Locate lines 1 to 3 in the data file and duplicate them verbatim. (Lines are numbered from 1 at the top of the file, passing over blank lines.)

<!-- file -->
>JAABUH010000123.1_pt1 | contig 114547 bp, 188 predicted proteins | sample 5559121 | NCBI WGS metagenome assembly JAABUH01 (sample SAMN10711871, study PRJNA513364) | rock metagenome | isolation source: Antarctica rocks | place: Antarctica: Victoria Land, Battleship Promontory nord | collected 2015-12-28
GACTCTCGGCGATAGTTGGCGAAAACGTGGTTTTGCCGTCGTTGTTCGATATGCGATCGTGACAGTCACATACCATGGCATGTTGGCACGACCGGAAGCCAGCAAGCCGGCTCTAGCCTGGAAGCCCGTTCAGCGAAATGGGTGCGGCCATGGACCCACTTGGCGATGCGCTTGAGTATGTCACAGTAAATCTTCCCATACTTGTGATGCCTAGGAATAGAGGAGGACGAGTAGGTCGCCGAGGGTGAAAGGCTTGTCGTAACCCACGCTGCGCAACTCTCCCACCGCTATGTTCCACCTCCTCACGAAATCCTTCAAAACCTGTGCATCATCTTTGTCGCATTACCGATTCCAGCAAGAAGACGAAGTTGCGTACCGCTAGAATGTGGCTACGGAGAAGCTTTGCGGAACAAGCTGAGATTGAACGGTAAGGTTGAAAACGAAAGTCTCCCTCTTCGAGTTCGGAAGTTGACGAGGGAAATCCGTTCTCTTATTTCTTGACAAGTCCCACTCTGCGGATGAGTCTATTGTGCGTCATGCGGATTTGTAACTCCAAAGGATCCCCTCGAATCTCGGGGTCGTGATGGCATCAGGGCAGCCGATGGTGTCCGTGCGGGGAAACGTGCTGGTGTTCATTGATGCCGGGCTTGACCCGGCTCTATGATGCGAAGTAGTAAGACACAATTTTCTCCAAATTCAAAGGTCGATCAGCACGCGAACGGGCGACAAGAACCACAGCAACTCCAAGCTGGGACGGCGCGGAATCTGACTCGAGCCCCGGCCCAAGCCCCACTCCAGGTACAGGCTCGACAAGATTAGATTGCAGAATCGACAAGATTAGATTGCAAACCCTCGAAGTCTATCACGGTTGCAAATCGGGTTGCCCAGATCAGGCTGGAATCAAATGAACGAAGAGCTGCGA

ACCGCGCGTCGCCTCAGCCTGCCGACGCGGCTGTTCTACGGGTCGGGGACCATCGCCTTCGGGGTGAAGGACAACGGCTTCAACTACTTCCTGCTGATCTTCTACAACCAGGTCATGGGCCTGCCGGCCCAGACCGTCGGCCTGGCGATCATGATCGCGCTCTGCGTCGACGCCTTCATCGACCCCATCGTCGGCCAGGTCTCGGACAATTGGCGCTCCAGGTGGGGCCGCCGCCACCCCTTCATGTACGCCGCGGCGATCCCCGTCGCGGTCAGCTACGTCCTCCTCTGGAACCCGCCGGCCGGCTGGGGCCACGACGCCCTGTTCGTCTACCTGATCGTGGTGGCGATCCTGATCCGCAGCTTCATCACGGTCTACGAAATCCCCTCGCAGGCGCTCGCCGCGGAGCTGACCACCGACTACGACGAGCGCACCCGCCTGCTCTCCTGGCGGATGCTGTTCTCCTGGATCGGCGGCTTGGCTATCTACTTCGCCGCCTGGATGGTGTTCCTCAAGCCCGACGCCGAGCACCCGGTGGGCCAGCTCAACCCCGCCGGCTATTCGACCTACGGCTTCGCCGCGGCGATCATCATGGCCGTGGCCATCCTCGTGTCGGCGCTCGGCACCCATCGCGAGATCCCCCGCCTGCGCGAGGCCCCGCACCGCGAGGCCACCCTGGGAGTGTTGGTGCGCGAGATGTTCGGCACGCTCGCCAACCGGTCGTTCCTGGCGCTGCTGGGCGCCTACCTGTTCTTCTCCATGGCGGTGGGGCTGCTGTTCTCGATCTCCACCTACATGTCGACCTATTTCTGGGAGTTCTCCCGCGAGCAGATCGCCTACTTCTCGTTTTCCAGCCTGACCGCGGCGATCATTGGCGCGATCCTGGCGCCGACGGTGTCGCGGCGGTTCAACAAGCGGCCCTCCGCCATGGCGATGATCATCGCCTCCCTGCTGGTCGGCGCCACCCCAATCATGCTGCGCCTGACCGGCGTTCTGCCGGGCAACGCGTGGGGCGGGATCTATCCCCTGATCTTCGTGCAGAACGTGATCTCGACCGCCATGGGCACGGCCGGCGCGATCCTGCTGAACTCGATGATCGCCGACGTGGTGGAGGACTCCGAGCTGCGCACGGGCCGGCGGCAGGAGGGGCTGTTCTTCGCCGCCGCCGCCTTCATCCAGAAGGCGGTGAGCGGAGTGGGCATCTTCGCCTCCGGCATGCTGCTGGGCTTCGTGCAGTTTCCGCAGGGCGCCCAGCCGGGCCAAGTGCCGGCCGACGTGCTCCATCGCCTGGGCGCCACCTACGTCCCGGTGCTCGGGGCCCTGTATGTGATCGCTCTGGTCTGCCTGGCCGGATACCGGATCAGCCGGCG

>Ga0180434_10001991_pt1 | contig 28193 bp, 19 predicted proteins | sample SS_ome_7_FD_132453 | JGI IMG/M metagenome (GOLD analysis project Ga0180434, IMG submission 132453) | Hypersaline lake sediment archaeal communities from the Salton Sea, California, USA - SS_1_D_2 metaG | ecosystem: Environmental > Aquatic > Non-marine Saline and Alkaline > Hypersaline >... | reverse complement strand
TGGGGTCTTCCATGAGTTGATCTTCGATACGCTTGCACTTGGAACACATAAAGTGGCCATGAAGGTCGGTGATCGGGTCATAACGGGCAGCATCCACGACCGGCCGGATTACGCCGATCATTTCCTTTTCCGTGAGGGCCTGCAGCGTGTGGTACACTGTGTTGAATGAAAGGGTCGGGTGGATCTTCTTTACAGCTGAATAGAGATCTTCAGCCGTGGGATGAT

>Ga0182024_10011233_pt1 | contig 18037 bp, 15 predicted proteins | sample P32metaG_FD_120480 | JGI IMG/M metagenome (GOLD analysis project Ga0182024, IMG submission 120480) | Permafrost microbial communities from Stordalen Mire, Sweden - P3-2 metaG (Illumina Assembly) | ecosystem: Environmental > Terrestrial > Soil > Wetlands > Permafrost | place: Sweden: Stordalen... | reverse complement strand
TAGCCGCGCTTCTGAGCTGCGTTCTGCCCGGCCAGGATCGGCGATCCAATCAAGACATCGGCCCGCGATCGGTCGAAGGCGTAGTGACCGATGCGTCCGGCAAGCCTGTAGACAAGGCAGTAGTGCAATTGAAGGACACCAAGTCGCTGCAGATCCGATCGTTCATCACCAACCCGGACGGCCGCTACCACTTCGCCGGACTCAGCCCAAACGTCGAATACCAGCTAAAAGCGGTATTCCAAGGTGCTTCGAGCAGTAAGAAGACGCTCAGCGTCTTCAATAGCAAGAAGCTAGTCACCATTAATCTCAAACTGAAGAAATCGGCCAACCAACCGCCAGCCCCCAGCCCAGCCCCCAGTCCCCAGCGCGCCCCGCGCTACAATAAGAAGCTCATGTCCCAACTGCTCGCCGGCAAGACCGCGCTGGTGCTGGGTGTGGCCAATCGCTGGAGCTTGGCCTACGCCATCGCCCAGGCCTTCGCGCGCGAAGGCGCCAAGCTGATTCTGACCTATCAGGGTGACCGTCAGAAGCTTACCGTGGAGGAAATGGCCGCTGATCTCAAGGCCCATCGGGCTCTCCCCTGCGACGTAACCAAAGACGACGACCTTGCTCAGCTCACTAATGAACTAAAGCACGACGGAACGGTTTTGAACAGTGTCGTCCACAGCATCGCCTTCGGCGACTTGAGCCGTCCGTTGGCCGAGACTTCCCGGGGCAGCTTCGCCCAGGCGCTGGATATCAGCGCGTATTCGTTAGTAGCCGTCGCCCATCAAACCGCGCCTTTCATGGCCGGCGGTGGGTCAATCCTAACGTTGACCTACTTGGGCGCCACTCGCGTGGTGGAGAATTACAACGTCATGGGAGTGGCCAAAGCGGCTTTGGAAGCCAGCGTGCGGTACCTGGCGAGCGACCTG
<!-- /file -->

>JAABUH010000123.1_pt1 | contig 114547 bp, 188 predicted proteins | sample 5559121 | NCBI WGS metagenome assembly JAABUH01 (sample SAMN10711871, study PRJNA513364) | rock metagenome | isolation source: Antarctica rocks | place: Antarctica: Victoria Land, Battleship Promontory nord | collected 2015-12-28
GACTCTCGGCGATAGTTGGCGAAAACGTGGTTTTGCCGTCGTTGTTCGATATGCGATCGTGACAGTCACATACCATGGCATGTTGGCACGACCGGAAGCCAGCAAGCCGGCTCTAGCCTGGAAGCCCGTTCAGCGAAATGGGTGCGGCCATGGACCCACTTGGCGATGCGCTTGAGTATGTCACAGTAAATCTTCCCATACTTGTGATGCCTAGGAATAGAGGAGGACGAGTAGGTCGCCGAGGGTGAAAGGCTTGTCGTAACCCACGCTGCGCAACTCTCCCACCGCTATGTTCCACCTCCTCACGAAATCCTTCAAAACCTGTGCATCATCTTTGTCGCATTACCGATTCCAGCAAGAAGACGAAGTTGCGTACCGCTAGAATGTGGCTACGGAGAAGCTTTGCGGAACAAGCTGAGATTGAACGGTAAGGTTGAAAACGAAAGTCTCCCTCTTCGAGTTCGGAAGTTGACGAGGGAAATCCGTTCTCTTATTTCTTGACAAGTCCCACTCTGCGGATGAGTCTATTGTGCGTCATGCGGATTTGTAACTCCAAAGGATCCCCTCGAATCTCGGGGTCGTGATGGCATCAGGGCAGCCGATGGTGTCCGTGCGGGGAAACGTGCTGGTGTTCATTGATGCCGGGCTTGACCCGGCTCTATGATGCGAAGTAGTAAGACACAATTTTCTCCAAATTCAAAGGTCGATCAGCACGCGAACGGGCGACAAGAACCACAGCAACTCCAAGCTGGGACGGCGCGGAATCTGACTCGAGCCCCGGCCCAAGCCCCACTCCAGGTACAGGCTCGACAAGATTAGATTGCAGAATCGACAAGATTAGATTGCAAACCCTCGAAGTCTATCACGGTTGCAAATCGGGTTGCCCAGATCAGGCTGGAATCAAATGAACGAAGAGCTGCGA

ACCGCGCGTCGCCTCAGCCTGCCGACGCGGCTGTTCTACGGGTCGGGGACCATCGCCTTCGGGGTGAAGGACAACGGCTTCAACTACTTCCTGCTGATCTTCTACAACCAGGTCATGGGCCTGCCGGCCCAGACCGTCGGCCTGGCGATCATGATCGCGCTCTGCGTCGACGCCTTCATCGACCCCATCGTCGGCCAGGTCTCGGACAATTGGCGCTCCAGGTGGGGCCGCCGCCACCCCTTCATGTACGCCGCGGCGATCCCCGTCGCGGTCAGCTACGTCCTCCTCTGGAACCCGCCGGCCGGCTGGGGCCACGACGCCCTGTTCGTCTACCTGATCGTGGTGGCGATCCTGATCCGCAGCTTCATCACGGTCTACGAAATCCCCTCGCAGGCGCTCGCCGCGGAGCTGACCACCGACTACGACGAGCGCACCCGCCTGCTCTCCTGGCGGATGCTGTTCTCCTGGATCGGCGGCTTGGCTATCTACTTCGCCGCCTGGATGGTGTTCCTCAAGCCCGACGCCGAGCACCCGGTGGGCCAGCTCAACCCCGCCGGCTATTCGACCTACGGCTTCGCCGCGGCGATCATCATGGCCGTGGCCATCCTCGTGTCGGCGCTCGGCACCCATCGCGAGATCCCCCGCCTGCGCGAGGCCCCGCACCGCGAGGCCACCCTGGGAGTGTTGGTGCGCGAGATGTTCGGCACGCTCGCCAACCGGTCGTTCCTGGCGCTGCTGGGCGCCTACCTGTTCTTCTCCATGGCGGTGGGGCTGCTGTTCTCGATCTCCACCTACATGTCGACCTATTTCTGGGAGTTCTCCCGCGAGCAGATCGCCTACTTCTCGTTTTCCAGCCTGACCGCGGCGATCATTGGCGCGATCCTGGCGCCGACGGTGTCGCGGCGGTTCAACAAGCGGCCCTCCGCCATGGCGATGATCATCGCCTCCCTGCTGGTCGGCGCCACCCCAATCATGCTGCGCCTGACCGGCGTTCTGCCGGGCAACGCGTGGGGCGGGATCTATCCCCTGATCTTCGTGCAGAACGTGATCTCGACCGCCATGGGCACGGCCGGCGCGATCCTGCTGAACTCGATGATCGCCGACGTGGTGGAGGACTCCGAGCTGCGCACGGGCCGGCGGCAGGAGGGGCTGTTCTTCGCCGCCGCCGCCTTCATCCAGAAGGCGGTGAGCGGAGTGGGCATCTTCGCCTCCGGCATGCTGCTGGGCTTCGTGCAGTTTCCGCAGGGCGCCCAGCCGGGCCAAGTGCCGGCCGACGTGCTCCATCGCCTGGGCGCCACCTACGTCCCGGTGCTCGGGGCCCTGTATGTGATCGCTCTGGTCTGCCTGGCCGGATACCGGATCAGCCGGCG